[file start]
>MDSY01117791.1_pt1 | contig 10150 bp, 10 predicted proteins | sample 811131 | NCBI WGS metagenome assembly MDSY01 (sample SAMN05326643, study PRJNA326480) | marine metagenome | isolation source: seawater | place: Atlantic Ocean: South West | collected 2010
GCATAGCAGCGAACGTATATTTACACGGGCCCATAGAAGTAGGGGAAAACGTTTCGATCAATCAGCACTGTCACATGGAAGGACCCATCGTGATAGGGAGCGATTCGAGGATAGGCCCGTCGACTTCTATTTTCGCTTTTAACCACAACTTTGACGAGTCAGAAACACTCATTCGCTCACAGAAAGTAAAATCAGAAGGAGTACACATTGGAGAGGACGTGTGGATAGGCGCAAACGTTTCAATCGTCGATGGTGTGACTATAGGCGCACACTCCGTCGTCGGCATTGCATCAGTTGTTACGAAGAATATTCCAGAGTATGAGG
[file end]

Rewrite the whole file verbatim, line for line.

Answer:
>MDSY01117791.1_pt1 | contig 10150 bp, 10 predicted proteins | sample 811131 | NCBI WGS metagenome assembly MDSY01 (sample SAMN05326643, study PRJNA326480) | marine metagenome | isolation source: seawater | place: Atlantic Ocean: South West | collected 2010
GCATAGCAGCGAACGTATATTTACACGGGCCCATAGAAGTAGGGGAAAACGTTTCGATCAATCAGCACTGTCACATGGAAGGACCCATCGTGATAGGGAGCGATTCGAGGATAGGCCCGTCGACTTCTATTTTCGCTTTTAACCACAACTTTGACGAGTCAGAAACACTCATTCGCTCACAGAAAGTAAAATCAGAAGGAGTACACATTGGAGAGGACGTGTGGATAGGCGCAAACGTTTCAATCGTCGATGGTGTGACTATAGGCGCACACTCCGTCGTCGGCATTGCATCAGTTGTTACGAAGAATATTCCAGAGTATGAGG